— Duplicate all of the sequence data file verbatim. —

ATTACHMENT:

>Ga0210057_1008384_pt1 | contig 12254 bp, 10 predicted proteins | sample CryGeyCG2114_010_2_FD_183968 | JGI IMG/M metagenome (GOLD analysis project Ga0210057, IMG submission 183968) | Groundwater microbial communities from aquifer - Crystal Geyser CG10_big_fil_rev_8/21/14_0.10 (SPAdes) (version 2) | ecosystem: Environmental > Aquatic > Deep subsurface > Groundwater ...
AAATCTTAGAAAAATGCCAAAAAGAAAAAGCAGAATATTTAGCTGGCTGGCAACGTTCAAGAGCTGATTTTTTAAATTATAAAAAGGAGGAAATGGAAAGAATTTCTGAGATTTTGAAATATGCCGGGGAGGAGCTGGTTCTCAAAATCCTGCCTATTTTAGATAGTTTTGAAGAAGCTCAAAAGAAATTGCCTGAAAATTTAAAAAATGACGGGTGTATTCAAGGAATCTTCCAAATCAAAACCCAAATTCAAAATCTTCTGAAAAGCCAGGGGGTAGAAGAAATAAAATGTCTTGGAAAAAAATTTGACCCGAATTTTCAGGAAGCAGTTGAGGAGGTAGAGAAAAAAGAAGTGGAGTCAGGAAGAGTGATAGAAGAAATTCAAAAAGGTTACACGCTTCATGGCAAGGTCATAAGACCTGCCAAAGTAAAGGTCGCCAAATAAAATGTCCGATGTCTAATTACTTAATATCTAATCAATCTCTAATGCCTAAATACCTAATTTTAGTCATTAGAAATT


>Ga0210057_1008384_pt1 | contig 12254 bp, 10 predicted proteins | sample CryGeyCG2114_010_2_FD_183968 | JGI IMG/M metagenome (GOLD analysis project Ga0210057, IMG submission 183968) | Groundwater microbial communities from aquifer - Crystal Geyser CG10_big_fil_rev_8/21/14_0.10 (SPAdes) (version 2) | ecosystem: Environmental > Aquatic > Deep subsurface > Groundwater ...
AAATCTTAGAAAAATGCCAAAAAGAAAAAGCAGAATATTTAGCTGGCTGGCAACGTTCAAGAGCTGATTTTTTAAATTATAAAAAGGAGGAAATGGAAAGAATTTCTGAGATTTTGAAATATGCCGGGGAGGAGCTGGTTCTCAAAATCCTGCCTATTTTAGATAGTTTTGAAGAAGCTCAAAAGAAATTGCCTGAAAATTTAAAAAATGACGGGTGTATTCAAGGAATCTTCCAAATCAAAACCCAAATTCAAAATCTTCTGAAAAGCCAGGGGGTAGAAGAAATAAAATGTCTTGGAAAAAAATTTGACCCGAATTTTCAGGAAGCAGTTGAGGAGGTAGAGAAAAAAGAAGTGGAGTCAGGAAGAGTGATAGAAGAAATTCAAAAAGGTTACACGCTTCATGGCAAGGTCATAAGACCTGCCAAAGTAAAGGTCGCCAAATAAAATGTCCGATGTCTAATTACTTAATATCTAATCAATCTCTAATGCCTAAATACCTAATTTTAGTCATTAGAAATT